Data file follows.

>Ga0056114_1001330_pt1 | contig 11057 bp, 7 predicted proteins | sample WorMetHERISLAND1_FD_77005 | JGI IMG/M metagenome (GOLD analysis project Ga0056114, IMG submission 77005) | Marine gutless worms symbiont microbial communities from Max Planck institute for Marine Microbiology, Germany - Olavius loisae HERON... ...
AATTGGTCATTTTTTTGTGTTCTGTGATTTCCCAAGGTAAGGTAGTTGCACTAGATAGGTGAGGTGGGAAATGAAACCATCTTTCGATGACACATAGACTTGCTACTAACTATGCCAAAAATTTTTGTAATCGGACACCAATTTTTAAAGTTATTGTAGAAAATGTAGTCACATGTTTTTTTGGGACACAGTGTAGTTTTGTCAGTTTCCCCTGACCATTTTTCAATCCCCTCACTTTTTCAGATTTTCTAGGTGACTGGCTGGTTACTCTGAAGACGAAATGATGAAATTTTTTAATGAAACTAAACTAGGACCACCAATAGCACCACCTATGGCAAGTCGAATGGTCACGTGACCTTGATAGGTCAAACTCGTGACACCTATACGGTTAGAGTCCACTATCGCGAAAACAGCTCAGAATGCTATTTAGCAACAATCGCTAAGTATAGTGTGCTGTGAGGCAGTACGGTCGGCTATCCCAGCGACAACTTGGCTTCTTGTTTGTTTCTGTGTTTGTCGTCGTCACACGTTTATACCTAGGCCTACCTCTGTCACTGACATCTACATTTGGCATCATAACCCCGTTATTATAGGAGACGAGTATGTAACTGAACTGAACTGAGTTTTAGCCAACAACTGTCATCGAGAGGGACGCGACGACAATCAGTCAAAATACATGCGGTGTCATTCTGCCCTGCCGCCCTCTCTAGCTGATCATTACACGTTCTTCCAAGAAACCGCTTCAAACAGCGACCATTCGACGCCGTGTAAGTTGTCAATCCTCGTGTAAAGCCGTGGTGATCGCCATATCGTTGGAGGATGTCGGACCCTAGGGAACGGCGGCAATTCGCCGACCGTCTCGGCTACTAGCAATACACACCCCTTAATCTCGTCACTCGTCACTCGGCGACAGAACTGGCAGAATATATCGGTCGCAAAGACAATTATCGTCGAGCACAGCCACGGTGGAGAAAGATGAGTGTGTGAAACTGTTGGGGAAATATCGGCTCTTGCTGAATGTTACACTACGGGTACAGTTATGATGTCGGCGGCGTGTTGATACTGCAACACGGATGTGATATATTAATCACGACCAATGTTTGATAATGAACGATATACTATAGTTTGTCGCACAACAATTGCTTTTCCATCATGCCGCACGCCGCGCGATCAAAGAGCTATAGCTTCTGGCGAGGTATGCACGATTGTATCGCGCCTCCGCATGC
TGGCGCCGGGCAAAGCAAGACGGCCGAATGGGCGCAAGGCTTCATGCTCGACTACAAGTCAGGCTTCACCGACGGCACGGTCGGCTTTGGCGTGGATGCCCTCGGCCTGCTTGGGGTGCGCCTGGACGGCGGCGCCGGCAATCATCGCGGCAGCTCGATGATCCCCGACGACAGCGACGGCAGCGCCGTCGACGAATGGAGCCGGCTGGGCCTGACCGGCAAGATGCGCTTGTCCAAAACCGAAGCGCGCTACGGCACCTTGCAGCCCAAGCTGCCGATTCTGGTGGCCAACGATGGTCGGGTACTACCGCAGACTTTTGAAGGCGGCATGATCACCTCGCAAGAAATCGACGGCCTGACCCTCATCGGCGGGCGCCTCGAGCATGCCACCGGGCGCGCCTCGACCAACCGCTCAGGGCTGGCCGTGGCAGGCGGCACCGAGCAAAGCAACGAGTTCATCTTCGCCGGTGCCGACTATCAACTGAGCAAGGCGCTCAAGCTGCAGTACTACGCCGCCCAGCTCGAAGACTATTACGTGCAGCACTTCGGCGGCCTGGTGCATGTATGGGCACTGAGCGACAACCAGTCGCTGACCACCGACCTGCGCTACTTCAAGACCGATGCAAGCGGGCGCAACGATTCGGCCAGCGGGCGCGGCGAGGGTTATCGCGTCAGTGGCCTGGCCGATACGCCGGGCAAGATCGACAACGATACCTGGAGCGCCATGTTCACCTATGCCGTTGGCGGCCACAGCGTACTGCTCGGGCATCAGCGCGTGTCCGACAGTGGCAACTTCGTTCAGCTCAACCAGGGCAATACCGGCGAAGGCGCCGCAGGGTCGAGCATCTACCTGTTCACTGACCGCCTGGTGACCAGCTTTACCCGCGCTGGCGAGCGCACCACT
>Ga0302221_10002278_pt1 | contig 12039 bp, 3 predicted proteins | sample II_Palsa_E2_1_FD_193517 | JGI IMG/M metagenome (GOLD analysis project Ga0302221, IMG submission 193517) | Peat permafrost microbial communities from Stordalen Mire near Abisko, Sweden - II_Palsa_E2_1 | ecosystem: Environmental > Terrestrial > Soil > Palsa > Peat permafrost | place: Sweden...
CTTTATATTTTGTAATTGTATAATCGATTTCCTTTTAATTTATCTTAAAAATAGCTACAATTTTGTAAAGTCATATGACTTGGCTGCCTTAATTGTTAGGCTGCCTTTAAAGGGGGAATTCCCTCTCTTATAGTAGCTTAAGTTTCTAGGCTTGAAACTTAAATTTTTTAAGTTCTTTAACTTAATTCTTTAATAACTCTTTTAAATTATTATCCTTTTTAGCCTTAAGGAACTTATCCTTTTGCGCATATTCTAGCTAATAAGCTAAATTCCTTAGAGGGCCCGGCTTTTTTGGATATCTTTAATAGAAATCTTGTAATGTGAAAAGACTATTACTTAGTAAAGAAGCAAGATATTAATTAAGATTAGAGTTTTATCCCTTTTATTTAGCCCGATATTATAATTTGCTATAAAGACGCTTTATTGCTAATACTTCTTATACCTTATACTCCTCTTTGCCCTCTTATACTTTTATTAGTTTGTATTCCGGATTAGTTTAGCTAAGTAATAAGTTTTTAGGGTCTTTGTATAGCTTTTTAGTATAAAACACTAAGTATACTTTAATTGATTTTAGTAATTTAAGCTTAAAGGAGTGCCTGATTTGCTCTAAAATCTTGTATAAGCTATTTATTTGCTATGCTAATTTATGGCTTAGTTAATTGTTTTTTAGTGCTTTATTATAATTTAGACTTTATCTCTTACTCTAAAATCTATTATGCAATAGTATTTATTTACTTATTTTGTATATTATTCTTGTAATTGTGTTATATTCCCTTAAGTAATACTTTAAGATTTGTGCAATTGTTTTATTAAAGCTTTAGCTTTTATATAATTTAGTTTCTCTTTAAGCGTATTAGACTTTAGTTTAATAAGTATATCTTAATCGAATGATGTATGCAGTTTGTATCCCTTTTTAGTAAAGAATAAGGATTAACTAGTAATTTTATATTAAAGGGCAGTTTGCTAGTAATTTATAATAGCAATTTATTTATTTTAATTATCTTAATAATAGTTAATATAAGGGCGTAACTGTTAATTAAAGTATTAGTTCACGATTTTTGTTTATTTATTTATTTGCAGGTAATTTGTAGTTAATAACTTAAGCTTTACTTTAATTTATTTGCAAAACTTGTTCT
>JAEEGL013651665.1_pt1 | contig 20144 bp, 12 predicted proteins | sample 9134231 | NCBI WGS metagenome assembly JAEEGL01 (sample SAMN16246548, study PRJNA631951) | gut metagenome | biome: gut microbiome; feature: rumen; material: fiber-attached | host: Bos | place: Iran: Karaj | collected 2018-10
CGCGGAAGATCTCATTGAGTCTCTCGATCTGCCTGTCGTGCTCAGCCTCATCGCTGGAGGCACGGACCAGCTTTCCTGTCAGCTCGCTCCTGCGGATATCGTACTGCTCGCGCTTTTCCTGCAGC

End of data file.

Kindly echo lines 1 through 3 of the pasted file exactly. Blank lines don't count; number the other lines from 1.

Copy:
>Ga0056114_1001330_pt1 | contig 11057 bp, 7 predicted proteins | sample WorMetHERISLAND1_FD_77005 | JGI IMG/M metagenome (GOLD analysis project Ga0056114, IMG submission 77005) | Marine gutless worms symbiont microbial communities from Max Planck institute for Marine Microbiology, Germany - Olavius loisae HERON... ...
AATTGGTCATTTTTTTGTGTTCTGTGATTTCCCAAGGTAAGGTAGTTGCACTAGATAGGTGAGGTGGGAAATGAAACCATCTTTCGATGACACATAGACTTGCTACTAACTATGCCAAAAATTTTTGTAATCGGACACCAATTTTTAAAGTTATTGTAGAAAATGTAGTCACATGTTTTTTTGGGACACAGTGTAGTTTTGTCAGTTTCCCCTGACCATTTTTCAATCCCCTCACTTTTTCAGATTTTCTAGGTGACTGGCTGGTTACTCTGAAGACGAAATGATGAAATTTTTTAATGAAACTAAACTAGGACCACCAATAGCACCACCTATGGCAAGTCGAATGGTCACGTGACCTTGATAGGTCAAACTCGTGACACCTATACGGTTAGAGTCCACTATCGCGAAAACAGCTCAGAATGCTATTTAGCAACAATCGCTAAGTATAGTGTGCTGTGAGGCAGTACGGTCGGCTATCCCAGCGACAACTTGGCTTCTTGTTTGTTTCTGTGTTTGTCGTCGTCACACGTTTATACCTAGGCCTACCTCTGTCACTGACATCTACATTTGGCATCATAACCCCGTTATTATAGGAGACGAGTATGTAACTGAACTGAACTGAGTTTTAGCCAACAACTGTCATCGAGAGGGACGCGACGACAATCAGTCAAAATACATGCGGTGTCATTCTGCCCTGCCGCCCTCTCTAGCTGATCATTACACGTTCTTCCAAGAAACCGCTTCAAACAGCGACCATTCGACGCCGTGTAAGTTGTCAATCCTCGTGTAAAGCCGTGGTGATCGCCATATCGTTGGAGGATGTCGGACCCTAGGGAACGGCGGCAATTCGCCGACCGTCTCGGCTACTAGCAATACACACCCCTTAATCTCGTCACTCGTCACTCGGCGACAGAACTGGCAGAATATATCGGTCGCAAAGACAATTATCGTCGAGCACAGCCACGGTGGAGAAAGATGAGTGTGTGAAACTGTTGGGGAAATATCGGCTCTTGCTGAATGTTACACTACGGGTACAGTTATGATGTCGGCGGCGTGTTGATACTGCAACACGGATGTGATATATTAATCACGACCAATGTTTGATAATGAACGATATACTATAGTTTGTCGCACAACAATTGCTTTTCCATCATGCCGCACGCCGCGCGATCAAAGAGCTATAGCTTCTGGCGAGGTATGCACGATTGTATCGCGCCTCCGCATGC
TGGCGCCGGGCAAAGCAAGACGGCCGAATGGGCGCAAGGCTTCATGCTCGACTACAAGTCAGGCTTCACCGACGGCACGGTCGGCTTTGGCGTGGATGCCCTCGGCCTGCTTGGGGTGCGCCTGGACGGCGGCGCCGGCAATCATCGCGGCAGCTCGATGATCCCCGACGACAGCGACGGCAGCGCCGTCGACGAATGGAGCCGGCTGGGCCTGACCGGCAAGATGCGCTTGTCCAAAACCGAAGCGCGCTACGGCACCTTGCAGCCCAAGCTGCCGATTCTGGTGGCCAACGATGGTCGGGTACTACCGCAGACTTTTGAAGGCGGCATGATCACCTCGCAAGAAATCGACGGCCTGACCCTCATCGGCGGGCGCCTCGAGCATGCCACCGGGCGCGCCTCGACCAACCGCTCAGGGCTGGCCGTGGCAGGCGGCACCGAGCAAAGCAACGAGTTCATCTTCGCCGGTGCCGACTATCAACTGAGCAAGGCGCTCAAGCTGCAGTACTACGCCGCCCAGCTCGAAGACTATTACGTGCAGCACTTCGGCGGCCTGGTGCATGTATGGGCACTGAGCGACAACCAGTCGCTGACCACCGACCTGCGCTACTTCAAGACCGATGCAAGCGGGCGCAACGATTCGGCCAGCGGGCGCGGCGAGGGTTATCGCGTCAGTGGCCTGGCCGATACGCCGGGCAAGATCGACAACGATACCTGGAGCGCCATGTTCACCTATGCCGTTGGCGGCCACAGCGTACTGCTCGGGCATCAGCGCGTGTCCGACAGTGGCAACTTCGTTCAGCTCAACCAGGGCAATACCGGCGAAGGCGCCGCAGGGTCGAGCATCTACCTGTTCACTGACCGCCTGGTGACCAGCTTTACCCGCGCTGGCGAGCGCACCACT